Input signal 194 is a free-space input beam that is either directly input or formed by focusing the light from input optical fiber or waveguide 206 with lens 207. Output signal 196 is a free-space beam that is either directly output or coupled into an output optical fiber or waveguide 208 with lens 209. The polarizing beamsplitters 202 and 205 can be fabricated from birefringent crystals such as calcite, prisms with multilayer coatings, or other usual means in the known in the art. The pixellated retarders 198 and 200 can be fabricated using patterned or discrete birefringent crystals or media. The dashed and solid regions of pixellated retarders 198 and 200 show spatial regions of different pixellation and function. For example, the dashed regions or pixels can be simple blank pixels with no retardance while the solid pixels of pixellated retarders 198 and 200 can be half wave plates that rotate the polarization of incident beams (211 and 214 for the case shown in FIG. 13) by 90 degrees. More simply, the dashed pixels of pixellated retarders 198 and 200 can be eliminated and small retarders used only where the solid lines are shown in pixellated retarders 198 and 200. Finally, several additional variations are possible in the retarders 198 and 200. The orientation of the pixellated retarders 198 and 200 and polarization beamsplitting and combining components 202 and 204 have been shown symmetrically in FIG. 13a so that the optical path length and losses of the twin beams are balanced through the system 190. This can be important to minimize dispersion and time- and phase- delay effects between polarization components in high bandwidth optical signal attenuation and switching applications. The system can also be used with non-symmetric orientation of the patterned waveplates 198 and 200 and polarizing beamsplitters 202 and 204, but it is more difficult to balance the losses and optical path lengths in such configurations.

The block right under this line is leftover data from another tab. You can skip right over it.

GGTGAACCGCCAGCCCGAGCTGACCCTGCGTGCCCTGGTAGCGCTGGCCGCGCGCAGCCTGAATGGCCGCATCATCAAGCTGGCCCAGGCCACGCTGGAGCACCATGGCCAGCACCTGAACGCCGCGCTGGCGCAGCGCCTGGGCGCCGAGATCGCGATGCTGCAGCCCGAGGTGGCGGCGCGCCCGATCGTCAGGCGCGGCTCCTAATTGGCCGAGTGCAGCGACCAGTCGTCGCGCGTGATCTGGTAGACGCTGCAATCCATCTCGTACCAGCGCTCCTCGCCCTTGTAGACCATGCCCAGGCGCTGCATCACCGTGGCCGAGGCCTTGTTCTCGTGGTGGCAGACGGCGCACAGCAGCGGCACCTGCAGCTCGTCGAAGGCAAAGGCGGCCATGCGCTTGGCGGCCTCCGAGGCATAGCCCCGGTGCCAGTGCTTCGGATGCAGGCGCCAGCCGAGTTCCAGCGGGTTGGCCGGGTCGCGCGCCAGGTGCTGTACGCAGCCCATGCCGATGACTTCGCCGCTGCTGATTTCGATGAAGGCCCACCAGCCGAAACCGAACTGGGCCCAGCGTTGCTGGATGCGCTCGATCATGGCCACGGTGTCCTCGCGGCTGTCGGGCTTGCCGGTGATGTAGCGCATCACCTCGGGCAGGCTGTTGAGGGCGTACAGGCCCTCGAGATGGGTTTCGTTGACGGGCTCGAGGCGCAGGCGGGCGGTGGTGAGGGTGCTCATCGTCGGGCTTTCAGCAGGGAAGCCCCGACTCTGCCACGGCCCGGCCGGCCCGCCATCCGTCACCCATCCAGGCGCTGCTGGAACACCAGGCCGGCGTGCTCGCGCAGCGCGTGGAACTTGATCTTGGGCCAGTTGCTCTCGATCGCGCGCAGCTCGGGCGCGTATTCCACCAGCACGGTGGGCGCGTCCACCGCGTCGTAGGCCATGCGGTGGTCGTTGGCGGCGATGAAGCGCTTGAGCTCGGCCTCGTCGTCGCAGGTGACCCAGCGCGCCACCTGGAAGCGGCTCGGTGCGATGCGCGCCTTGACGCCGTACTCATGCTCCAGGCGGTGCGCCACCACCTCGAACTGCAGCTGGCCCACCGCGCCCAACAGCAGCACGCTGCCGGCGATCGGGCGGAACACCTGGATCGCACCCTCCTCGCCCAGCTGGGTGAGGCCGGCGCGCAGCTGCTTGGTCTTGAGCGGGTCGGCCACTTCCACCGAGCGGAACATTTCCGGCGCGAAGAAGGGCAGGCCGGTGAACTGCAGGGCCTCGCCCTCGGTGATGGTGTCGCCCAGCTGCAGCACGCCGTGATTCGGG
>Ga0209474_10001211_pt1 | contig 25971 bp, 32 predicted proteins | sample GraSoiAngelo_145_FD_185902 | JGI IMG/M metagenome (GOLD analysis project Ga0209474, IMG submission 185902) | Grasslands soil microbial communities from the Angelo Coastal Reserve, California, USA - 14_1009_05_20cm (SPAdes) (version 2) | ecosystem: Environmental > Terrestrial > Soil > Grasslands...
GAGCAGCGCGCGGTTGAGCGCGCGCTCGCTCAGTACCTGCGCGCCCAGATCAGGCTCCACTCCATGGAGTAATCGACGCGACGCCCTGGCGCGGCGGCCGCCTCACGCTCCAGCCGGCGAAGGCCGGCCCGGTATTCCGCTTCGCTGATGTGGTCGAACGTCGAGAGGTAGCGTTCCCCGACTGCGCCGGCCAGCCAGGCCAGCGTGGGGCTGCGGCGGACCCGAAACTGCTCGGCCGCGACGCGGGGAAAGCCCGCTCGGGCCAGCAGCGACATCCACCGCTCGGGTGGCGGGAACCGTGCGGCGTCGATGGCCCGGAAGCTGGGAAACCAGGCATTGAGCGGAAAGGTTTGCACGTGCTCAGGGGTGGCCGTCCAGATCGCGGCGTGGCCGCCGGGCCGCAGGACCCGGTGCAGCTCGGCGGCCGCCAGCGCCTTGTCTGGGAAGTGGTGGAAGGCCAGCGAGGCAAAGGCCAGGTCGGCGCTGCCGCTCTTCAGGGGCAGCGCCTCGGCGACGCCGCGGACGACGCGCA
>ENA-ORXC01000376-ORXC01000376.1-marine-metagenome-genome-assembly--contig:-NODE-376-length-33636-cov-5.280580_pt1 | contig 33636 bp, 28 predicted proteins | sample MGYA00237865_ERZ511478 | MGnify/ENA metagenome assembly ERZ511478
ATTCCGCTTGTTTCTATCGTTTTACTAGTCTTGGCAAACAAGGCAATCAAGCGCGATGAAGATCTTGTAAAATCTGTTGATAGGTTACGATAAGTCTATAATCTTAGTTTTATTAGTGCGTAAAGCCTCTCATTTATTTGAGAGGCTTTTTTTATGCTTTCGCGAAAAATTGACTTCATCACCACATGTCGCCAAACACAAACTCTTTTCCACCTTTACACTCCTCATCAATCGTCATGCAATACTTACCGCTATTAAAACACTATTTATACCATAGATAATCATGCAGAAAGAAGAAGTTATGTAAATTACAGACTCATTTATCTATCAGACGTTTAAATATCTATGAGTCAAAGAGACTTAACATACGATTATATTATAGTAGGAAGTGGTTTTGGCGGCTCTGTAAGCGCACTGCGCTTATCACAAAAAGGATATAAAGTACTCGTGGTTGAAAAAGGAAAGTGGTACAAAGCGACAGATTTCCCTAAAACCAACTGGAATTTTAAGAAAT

Optical system 190 can be used as a variable optical attenuator with the advantage of very uniform attenuation of input beam 194 without regard to the state of polarization of input signal or beam 194. All polarization components in input 194 can be equally attenuated in output beam 196. This is especially true since the orthogonal polarization components actually propagate through the device between retarders 198 and 200 as the same polarization. Thus any polarization dependencies in reflectivity of switched mirror 192 have no deleterious effect, since polarization of in the ‘twin’ beams are temporarily identical. As a further benefit, other small sources of attenuation, in addition to that provided by the switched mirror, are now identical in each of the twin beams.
For example, surface reflection and scattering losses, which are often polarization dependent, will now affect the different polarization components of the incident beam identically. Finally, an added benefit of the polarization insensitive system 190 is that a switched mirror technology can be used (for switchable mirror 192) that is only effective at switching a single polarization component. The polarizing beamsplitters 202 and 204 and retarders 198 and 200 are selected to provide that single polarization state in the region surrounding switched mirror 192.